Our world is hurtling into the abyss, propelled by wars, genocide, terrorism, environmental disaster, and the global financial meltdown . . .
. . . but never fear, the superhero is here!
Not since Captain America and Superman were socking it to the Nazis (Pow! Splat! Thooom!) in the '40s has American culture been so inundated with tales of caped men and masked women with superhuman powers.
The comics explosion has even reached academe: The University of Pennsylvania has mounted a massive year-long celebration of comics, including exhibits of comic art at the Institute of Contemporary Arts.
But most of all, superheroes are a boon for Hollywood: No other genre so consistently produces megahits, including the new Batman series, Spider-Man 1-3, and The Incredible Hulk.
Director Jon Favreau's adaptation of Iron Man, by comic legend Stan Lee, is no exception. The film, recently released on DVD, stars Robert Downey Jr. as Tony Stark, a smarter-than-God weapons manufacturer who does his hero thing in a super-duper, electronic-age metal aqualung.
The movie grossed $318 million theatrically, making it the 21st highest grossing American film of all time.
It's not so hard to account for our yearning for superheroes, says British comics guru Alan Moore, the iconoclastic author of Watchmen, V for Vendetta, and From Hell.
"There's a side of American culture that's very uncomfortable with confrontation unless it has . . . superior power" over its enemy, "say, help from a man who rocketed here from Krypton," says Moore, who is the subject of director DeZ Vylenz's magisterial documentary, The Mindscape of Alan Moore.
Iron Man screenwriters Mark Fergus and Hawk Ostby agree. "The fight used to be so clear in World War II. . . . There were good guys and bad guys," says Fergus. "Look around now, and we don't know who is what."
What divides Moore from Lee, who has helped adapt a number of his comics for film, including the Spider-Man series, X-Men, Fantastic Four, and Hulk, is that Lee embraces this nostalgia while Moore rejects it as a distraction from real problems.
Moore, who spoke on the phone from his native Northampton, northwest of London, says the industry is too quick to market palaver as serious art.
"I think a big misconception of the 1980s was that comics were growing up. . . . Instead, it was the culture [which] was being infantilized," he said.
Moore has repudiated every film adapted from his work, including From Hell, League of Extraordinary Gentlemen, Constantine, and V for Vendetta. He is wary of 300 director Zack Snyder's adaptation of his most-celebrated piece, Watchmen, due in March. (Vylenz said Moore has refused to accept payment for Watchmen.)
Lee, by contrast, says he loves to see his work on the silver screen. "There will always be high-concept [superhero] films. People love that sort of thing," said Lee, who turns 86 in December.
Iron Man is set in Afghanistan, where the U.S. military's mission is compromised by international terrorists. Even though the film touches on hot-button issues such as the military-industrial complex and the war on terror, the filmmakers avoid politicking. It's a hallmark of the blockbuster, which must not upset a single person in the world, lest it lose money.
"John [Favreau] told us he didn't want a movie that would make a statement," says Ostby. " 'Everyone knows war is bad,' " he said.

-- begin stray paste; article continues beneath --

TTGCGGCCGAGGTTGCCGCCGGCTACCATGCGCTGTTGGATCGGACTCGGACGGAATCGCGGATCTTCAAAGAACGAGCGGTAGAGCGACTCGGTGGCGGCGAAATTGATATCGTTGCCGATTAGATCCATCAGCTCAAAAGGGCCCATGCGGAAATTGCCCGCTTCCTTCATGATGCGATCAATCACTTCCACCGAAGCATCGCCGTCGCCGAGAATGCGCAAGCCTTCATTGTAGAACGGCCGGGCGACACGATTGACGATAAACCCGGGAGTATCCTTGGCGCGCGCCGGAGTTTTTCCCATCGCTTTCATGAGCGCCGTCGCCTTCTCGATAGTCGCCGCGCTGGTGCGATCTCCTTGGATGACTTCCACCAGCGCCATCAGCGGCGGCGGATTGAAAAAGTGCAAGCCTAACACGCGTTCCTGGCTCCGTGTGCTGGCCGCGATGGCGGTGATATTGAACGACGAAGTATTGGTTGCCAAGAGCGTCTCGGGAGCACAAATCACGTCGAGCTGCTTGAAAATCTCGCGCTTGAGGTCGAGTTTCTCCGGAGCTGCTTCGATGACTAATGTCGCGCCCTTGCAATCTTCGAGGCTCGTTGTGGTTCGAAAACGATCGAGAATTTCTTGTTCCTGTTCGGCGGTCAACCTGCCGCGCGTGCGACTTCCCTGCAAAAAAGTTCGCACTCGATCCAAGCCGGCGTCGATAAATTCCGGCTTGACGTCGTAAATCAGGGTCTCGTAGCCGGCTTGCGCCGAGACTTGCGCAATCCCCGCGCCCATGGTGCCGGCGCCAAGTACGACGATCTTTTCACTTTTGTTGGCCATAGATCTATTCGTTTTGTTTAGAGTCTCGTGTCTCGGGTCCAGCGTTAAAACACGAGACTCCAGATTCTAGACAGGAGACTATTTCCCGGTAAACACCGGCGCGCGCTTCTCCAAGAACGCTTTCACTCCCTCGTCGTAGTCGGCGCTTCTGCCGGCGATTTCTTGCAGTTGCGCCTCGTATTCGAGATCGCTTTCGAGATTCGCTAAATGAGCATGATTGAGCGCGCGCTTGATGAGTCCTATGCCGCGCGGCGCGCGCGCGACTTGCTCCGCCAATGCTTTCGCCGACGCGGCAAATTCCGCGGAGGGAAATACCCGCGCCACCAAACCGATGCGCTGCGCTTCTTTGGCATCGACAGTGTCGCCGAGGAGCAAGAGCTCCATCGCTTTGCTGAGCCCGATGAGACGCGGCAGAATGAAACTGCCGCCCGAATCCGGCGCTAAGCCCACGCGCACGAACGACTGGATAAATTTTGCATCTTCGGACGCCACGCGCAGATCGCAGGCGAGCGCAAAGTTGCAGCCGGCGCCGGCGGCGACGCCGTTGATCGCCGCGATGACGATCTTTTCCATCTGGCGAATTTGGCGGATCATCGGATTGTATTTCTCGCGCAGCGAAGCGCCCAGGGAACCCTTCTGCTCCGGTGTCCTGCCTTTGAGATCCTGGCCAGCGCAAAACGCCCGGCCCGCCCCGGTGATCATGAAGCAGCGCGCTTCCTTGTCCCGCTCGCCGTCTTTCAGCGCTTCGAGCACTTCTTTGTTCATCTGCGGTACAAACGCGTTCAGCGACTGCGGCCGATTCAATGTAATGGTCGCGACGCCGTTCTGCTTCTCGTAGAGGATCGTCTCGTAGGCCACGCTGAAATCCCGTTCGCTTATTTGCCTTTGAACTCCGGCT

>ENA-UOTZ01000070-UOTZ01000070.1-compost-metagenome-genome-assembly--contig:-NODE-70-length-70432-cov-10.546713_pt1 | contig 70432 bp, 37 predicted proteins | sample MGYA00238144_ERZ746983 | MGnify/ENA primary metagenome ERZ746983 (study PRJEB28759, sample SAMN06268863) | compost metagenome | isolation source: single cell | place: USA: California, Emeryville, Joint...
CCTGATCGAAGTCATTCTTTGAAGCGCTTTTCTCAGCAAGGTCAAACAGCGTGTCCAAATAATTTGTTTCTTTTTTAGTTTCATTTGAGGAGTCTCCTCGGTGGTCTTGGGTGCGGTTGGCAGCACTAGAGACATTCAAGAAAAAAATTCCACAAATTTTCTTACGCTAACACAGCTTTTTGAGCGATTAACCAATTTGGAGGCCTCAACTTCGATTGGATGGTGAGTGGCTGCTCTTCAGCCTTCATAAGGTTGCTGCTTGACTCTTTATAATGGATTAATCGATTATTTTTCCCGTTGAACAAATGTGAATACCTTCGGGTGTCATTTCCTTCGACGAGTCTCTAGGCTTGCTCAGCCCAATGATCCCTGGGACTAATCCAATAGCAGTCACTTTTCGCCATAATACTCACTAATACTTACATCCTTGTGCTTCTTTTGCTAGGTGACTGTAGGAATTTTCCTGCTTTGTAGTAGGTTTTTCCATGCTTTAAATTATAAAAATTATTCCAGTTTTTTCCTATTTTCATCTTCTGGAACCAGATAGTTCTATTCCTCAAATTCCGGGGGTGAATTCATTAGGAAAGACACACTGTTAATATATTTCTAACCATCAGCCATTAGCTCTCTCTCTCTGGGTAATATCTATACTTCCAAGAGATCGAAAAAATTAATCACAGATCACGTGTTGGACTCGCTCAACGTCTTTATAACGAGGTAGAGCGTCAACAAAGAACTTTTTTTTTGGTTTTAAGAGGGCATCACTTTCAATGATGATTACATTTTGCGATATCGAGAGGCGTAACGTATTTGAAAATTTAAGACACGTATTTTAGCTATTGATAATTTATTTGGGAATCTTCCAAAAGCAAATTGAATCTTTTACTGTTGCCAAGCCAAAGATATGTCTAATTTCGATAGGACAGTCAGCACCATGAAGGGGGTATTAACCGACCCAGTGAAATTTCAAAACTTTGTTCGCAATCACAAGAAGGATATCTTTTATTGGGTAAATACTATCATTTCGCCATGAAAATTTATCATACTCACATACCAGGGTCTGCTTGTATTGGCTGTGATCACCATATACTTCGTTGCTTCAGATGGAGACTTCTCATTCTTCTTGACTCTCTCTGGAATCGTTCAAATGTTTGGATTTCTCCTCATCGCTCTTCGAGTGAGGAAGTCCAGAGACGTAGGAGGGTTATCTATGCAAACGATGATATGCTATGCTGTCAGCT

For Moore, this is what's wrong with the entertainment industry.
"My feeling is that my audience probably needs waking up or reconnecting to a more authentic appreciation of the world," said Moore.
"We have experience fed to us now by the media in pretty much the same manner a mother bird will feed regurgitated worms to the babies. The babies just have to open their beaks and do nothing," Moore said.
He maintains that like traditional myths, most comics reaffirm the status quo. If that's the case, then Moore's comics subvert the accepted world-view and challenge us to think differently.
Moore's method uses the conventions of the superhero story to deconstruct the genre. His heroes are revolutionaries who have no superhuman abilities - and sometimes no virtues.
V, the hero of V, is a "Romantic anarchist adventurer" who fights the Orwellian government ruling over a fictional England in the name of individual freedom. Published between 1982 and 1988, V was prescient: The government controls the public by installing surveillance cameras on every street in the nation. And indeed, a massive system of such cameras has been installed in British cities since 1997.
"I thought the idea . . . was a chilling vision of fascism. Now I'm actually living in that world," said Moore.
Watchmen is a mind-blowing, layered story set in an America on the brink of nuclear war. It follows six superheroes as they investigate the death of one of their own. Moore says the comic is an investigation of the use and misuse of power, a theme evident from its title, which Moore took from the Roman satirist Juvenal: "But who watches the watchmen?"
The comic asks that we watch the watchmen we've allowed to rule us, whether they be government, police, or the educational system.
Moore said he still marvels at the prevalence of superheroes in American comics.
"It strikes me that it might be largely an expression of a culture of impunity . . . of being untouchable," theorizes Moore, who said the superhero helps us to avoid facing the effects of Sept. 11.
"Instead of repairing a battered self-image," Americans have become fixated "on the idea of superhuman invincibility . . . and I think it might be this concept that is leading to so many problems around the world."